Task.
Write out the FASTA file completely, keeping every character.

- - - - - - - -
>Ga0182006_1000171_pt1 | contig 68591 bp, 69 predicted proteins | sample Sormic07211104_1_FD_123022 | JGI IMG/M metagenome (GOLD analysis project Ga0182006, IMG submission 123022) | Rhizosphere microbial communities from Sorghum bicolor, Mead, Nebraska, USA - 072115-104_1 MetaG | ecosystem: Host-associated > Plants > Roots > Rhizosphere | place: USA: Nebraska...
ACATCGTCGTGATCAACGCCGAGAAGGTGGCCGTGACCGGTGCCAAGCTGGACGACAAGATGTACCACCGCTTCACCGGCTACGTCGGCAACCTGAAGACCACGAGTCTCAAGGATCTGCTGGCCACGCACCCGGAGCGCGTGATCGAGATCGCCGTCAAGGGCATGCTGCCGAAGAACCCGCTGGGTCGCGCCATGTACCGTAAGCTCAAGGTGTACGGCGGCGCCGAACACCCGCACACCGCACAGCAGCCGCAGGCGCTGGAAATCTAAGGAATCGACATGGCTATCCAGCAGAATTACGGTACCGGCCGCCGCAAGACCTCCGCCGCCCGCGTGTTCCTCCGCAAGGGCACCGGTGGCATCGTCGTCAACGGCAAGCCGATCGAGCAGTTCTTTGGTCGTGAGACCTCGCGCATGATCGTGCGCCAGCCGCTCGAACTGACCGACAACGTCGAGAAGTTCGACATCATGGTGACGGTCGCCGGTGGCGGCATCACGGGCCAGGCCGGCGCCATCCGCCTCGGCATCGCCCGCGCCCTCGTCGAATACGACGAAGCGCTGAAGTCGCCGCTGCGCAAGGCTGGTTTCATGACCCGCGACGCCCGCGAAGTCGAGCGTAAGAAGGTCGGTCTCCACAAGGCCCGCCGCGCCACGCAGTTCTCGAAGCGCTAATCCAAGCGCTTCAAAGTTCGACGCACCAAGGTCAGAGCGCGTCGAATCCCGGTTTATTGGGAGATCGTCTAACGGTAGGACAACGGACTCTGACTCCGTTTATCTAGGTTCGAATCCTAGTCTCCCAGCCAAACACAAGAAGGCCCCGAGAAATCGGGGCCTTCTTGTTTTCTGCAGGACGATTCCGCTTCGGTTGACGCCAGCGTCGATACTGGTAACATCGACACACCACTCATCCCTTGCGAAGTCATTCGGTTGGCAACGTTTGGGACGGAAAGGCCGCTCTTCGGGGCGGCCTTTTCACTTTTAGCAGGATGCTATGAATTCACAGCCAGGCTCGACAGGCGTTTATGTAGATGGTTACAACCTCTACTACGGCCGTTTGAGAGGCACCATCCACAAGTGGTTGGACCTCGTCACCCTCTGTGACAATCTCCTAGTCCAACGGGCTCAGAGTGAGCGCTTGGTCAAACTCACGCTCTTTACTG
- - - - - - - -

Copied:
>Ga0182006_1000171_pt1 | contig 68591 bp, 69 predicted proteins | sample Sormic07211104_1_FD_123022 | JGI IMG/M metagenome (GOLD analysis project Ga0182006, IMG submission 123022) | Rhizosphere microbial communities from Sorghum bicolor, Mead, Nebraska, USA - 072115-104_1 MetaG | ecosystem: Host-associated > Plants > Roots > Rhizosphere | place: USA: Nebraska...
ACATCGTCGTGATCAACGCCGAGAAGGTGGCCGTGACCGGTGCCAAGCTGGACGACAAGATGTACCACCGCTTCACCGGCTACGTCGGCAACCTGAAGACCACGAGTCTCAAGGATCTGCTGGCCACGCACCCGGAGCGCGTGATCGAGATCGCCGTCAAGGGCATGCTGCCGAAGAACCCGCTGGGTCGCGCCATGTACCGTAAGCTCAAGGTGTACGGCGGCGCCGAACACCCGCACACCGCACAGCAGCCGCAGGCGCTGGAAATCTAAGGAATCGACATGGCTATCCAGCAGAATTACGGTACCGGCCGCCGCAAGACCTCCGCCGCCCGCGTGTTCCTCCGCAAGGGCACCGGTGGCATCGTCGTCAACGGCAAGCCGATCGAGCAGTTCTTTGGTCGTGAGACCTCGCGCATGATCGTGCGCCAGCCGCTCGAACTGACCGACAACGTCGAGAAGTTCGACATCATGGTGACGGTCGCCGGTGGCGGCATCACGGGCCAGGCCGGCGCCATCCGCCTCGGCATCGCCCGCGCCCTCGTCGAATACGACGAAGCGCTGAAGTCGCCGCTGCGCAAGGCTGGTTTCATGACCCGCGACGCCCGCGAAGTCGAGCGTAAGAAGGTCGGTCTCCACAAGGCCCGCCGCGCCACGCAGTTCTCGAAGCGCTAATCCAAGCGCTTCAAAGTTCGACGCACCAAGGTCAGAGCGCGTCGAATCCCGGTTTATTGGGAGATCGTCTAACGGTAGGACAACGGACTCTGACTCCGTTTATCTAGGTTCGAATCCTAGTCTCCCAGCCAAACACAAGAAGGCCCCGAGAAATCGGGGCCTTCTTGTTTTCTGCAGGACGATTCCGCTTCGGTTGACGCCAGCGTCGATACTGGTAACATCGACACACCACTCATCCCTTGCGAAGTCATTCGGTTGGCAACGTTTGGGACGGAAAGGCCGCTCTTCGGGGCGGCCTTTTCACTTTTAGCAGGATGCTATGAATTCACAGCCAGGCTCGACAGGCGTTTATGTAGATGGTTACAACCTCTACTACGGCCGTTTGAGAGGCACCATCCACAAGTGGTTGGACCTCGTCACCCTCTGTGACAATCTCCTAGTCCAACGGGCTCAGAGTGAGCGCTTGGTCAAACTCACGCTCTTTACTG